Our problem is staff. We are struggling to recruit PIs as we would traditionally get a fair proportion from EU countries, ditto students. A few posts are going empty, and generally there is upwards pressure on salary or conditions.

If you are applying for a fully funded post, go for it. UK science is still world class, and certainly all my EU collaborators have no intention of changing who they work with because of Brexit. Interestingly, we have had staff leave since Brexit, who cited Brexit as one of their reasons for at least looking around to see what is out there. None of them are going to the EU, despite being EU citizens - the beneficiaries are Canada and Switzerland.

I’m no fan of Brexit, but the sky is not falling. Yet.

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Alaimo · 23/02/2019 18:36

I am a postdoc on an EU-funded project. Worst case scenario is that my contract gets terminated early. I also work in an area where a lot (if not the majority) of postdocs are EU-funded, so it's definitely worrying. I have actively started looking at jobs in other countries and have received an offer for a postdoc abroad. While Brexit might impact academia in the UK (and as the other posts show, its impact might be negligible in some fields), academia is a highly international sector, and opportunities abroad are unlikely to be affected.

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impostersyndrome · 23/02/2019 19:29

Opportunities abroad might be affected to the extent that academics may not be able to compete on a level footing within the EU if they don’t have an EU passport. Ie preference will be given to EU passport holders.

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Phphion · 23/02/2019 19:58

The problem at the moment is that we just don't know and people can't wait forever for us to know.

In terms of research funding, the government is committed to underwriting the current Horizon 2020 funding, but not the ERC or Marie Curie funding which we will become ineligible for at the end of March if we leave with no deal. This could lead to immediate job losses. We know nothing about what will happen for the Horizon Europe funding that will follow the 2020 funding and that we should be gearing ourselves up to bid for now. The longer we wait, the more likely it is that our partners will have to move on without us, whether we ultimately reach a deal to pay in as an associate country or not. If we decide not to pay in, people will be reliant on whether the government regards their research as a strategic priority and funds them or not. Given what we have seen of the government priorities so far, we can guess who the winners and losers will be in that scenario.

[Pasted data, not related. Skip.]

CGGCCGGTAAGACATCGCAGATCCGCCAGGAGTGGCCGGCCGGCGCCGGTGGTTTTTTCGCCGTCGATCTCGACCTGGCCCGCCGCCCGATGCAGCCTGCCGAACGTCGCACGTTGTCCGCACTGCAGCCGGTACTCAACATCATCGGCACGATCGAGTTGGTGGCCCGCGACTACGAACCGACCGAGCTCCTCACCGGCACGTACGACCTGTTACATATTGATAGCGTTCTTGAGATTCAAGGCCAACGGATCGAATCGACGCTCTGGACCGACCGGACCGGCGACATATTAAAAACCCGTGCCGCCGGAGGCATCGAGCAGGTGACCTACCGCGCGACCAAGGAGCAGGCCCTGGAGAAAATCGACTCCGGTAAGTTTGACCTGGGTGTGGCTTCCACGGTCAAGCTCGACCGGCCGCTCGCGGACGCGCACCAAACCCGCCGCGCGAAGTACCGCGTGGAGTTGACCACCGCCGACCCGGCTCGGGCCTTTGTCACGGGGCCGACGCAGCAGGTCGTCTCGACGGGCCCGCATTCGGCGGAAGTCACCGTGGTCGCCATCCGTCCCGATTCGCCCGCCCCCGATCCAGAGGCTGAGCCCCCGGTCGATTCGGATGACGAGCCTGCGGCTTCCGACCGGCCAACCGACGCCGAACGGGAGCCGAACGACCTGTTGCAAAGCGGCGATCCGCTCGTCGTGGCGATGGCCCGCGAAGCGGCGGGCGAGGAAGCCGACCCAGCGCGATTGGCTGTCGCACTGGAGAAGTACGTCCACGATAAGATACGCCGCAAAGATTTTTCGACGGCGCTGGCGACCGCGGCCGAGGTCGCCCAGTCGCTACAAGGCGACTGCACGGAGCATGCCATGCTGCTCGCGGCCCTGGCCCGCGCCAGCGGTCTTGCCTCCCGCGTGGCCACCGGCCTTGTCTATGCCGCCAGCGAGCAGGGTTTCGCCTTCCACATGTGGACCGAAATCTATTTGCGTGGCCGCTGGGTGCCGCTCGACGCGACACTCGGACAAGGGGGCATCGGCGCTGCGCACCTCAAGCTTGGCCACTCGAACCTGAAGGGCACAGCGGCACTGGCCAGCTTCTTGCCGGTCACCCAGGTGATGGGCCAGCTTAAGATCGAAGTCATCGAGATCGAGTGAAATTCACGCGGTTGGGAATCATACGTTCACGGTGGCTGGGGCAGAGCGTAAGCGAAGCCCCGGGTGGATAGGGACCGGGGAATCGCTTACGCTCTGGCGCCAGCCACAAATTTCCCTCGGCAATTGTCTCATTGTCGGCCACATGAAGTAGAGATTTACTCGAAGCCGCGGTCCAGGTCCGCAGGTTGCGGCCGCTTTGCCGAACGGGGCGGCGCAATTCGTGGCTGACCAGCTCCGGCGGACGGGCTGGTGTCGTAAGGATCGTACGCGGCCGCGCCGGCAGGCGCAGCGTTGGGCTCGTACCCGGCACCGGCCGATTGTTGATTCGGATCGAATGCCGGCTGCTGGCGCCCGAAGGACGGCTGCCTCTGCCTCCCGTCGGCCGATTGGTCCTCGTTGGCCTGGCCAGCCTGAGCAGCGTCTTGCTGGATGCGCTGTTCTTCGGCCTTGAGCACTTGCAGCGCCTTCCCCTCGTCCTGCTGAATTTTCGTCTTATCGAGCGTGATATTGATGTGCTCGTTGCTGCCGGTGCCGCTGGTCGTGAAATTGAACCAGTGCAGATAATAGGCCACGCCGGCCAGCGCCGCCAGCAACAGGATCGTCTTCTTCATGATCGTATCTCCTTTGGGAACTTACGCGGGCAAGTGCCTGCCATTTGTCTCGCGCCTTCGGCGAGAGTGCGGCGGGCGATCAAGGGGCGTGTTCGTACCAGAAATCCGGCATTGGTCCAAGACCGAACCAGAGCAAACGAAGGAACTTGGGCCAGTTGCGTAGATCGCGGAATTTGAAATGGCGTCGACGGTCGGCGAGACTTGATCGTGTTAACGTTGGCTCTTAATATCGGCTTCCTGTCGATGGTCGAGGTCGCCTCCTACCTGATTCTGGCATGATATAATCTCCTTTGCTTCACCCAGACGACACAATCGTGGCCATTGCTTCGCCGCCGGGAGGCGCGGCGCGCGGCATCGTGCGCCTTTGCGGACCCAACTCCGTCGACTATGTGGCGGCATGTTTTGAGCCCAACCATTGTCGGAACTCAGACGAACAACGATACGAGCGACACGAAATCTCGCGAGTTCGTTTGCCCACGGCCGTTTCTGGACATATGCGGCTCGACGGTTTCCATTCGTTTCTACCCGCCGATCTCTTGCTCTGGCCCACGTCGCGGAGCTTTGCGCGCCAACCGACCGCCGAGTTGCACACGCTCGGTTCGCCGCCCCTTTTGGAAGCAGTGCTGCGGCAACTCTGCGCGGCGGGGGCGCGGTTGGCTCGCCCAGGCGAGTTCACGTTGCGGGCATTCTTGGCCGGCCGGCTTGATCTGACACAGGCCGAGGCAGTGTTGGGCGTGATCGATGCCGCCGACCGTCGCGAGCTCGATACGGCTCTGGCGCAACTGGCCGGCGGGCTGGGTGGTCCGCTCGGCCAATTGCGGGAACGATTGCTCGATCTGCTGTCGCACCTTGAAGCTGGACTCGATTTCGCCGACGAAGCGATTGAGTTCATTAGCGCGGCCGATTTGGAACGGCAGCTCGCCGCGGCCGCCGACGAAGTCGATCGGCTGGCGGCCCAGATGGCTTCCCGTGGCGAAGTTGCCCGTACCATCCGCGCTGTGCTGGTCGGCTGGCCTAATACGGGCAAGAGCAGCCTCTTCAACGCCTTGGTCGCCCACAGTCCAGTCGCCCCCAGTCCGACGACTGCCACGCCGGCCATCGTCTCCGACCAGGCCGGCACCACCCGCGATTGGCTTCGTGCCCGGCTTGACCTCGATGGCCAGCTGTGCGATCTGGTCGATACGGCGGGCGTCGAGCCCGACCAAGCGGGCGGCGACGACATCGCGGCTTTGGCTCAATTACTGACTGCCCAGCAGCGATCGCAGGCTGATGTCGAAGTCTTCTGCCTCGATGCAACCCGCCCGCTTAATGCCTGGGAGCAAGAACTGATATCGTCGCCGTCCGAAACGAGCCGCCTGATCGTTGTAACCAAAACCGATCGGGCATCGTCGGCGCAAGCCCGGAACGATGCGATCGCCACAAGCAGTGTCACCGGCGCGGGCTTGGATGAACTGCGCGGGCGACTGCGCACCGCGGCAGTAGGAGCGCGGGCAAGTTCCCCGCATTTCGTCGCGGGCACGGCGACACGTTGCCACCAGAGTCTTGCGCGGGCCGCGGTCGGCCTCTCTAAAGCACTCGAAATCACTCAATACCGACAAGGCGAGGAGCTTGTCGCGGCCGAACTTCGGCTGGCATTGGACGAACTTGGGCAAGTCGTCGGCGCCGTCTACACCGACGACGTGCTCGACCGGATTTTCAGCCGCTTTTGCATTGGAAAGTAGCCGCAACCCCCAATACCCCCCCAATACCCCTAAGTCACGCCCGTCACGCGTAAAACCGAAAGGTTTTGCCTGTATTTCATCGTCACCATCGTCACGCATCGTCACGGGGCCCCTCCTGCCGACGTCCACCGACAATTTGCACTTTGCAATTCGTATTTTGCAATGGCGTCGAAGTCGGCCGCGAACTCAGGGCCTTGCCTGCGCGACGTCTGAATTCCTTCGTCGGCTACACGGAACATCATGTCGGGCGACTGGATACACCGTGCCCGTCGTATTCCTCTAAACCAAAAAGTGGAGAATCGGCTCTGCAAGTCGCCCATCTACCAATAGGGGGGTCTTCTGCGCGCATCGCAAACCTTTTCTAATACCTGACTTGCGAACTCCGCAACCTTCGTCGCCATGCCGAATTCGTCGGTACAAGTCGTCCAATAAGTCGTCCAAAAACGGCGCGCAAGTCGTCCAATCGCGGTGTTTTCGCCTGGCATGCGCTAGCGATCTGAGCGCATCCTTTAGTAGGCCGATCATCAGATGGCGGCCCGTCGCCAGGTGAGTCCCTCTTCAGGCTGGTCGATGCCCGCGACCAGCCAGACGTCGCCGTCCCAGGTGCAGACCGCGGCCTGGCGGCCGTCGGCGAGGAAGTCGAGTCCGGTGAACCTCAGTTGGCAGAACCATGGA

The impact of the potential loss of funding will vary a lot by discipline and department. My own department gets about a sixth of our non-core research funding from Horizon 2020. We probably could replace that amount with alternative funding if we missed out on Horizon Europe and we have a strong enough reputation that we have been able to enter into provisional 'dual national' agreements with two European universities that would allow us to go into European funding bids as employees of those universities if necessary. This would not be ideal for our university or our staff, but would ensure the continuation of our research in the short to medium term. However, we currently have European funding for six PhD places, and we would be unlikely to get that from elsewhere.

The situation is a lot more worrying for other departments and research groups and the expectation is that some will fold through a combination of loss of research income and loss of key staff. So far, we have lost two EU staff. They aren't irreplaceable, but they are a loss. We are still waiting for formal clarification on exceptions for recruitment of new post doc and early career lecturers from outside the UK. Nearly half of our academic staff would not meet the pay threshold to be considered highly skilled.

There is also a concern that universities will use uncertainties over Brexit to sweep away some of their less favoured staff and departments, particularly in the lead up to the REF, and we will see redundancies in areas that are not directly affected by the loss of European funding as part of a broader strategic exercise.

Overall, the most likely scenario is that we will eventually come to an association agreement that will secure much of our research funding, but not all of it. The biggest risk will be the loss of the UK's ability to lead research and determin European research priorities, and the reputational damage that will gradually come with that and our inability to attract and retain the best staff.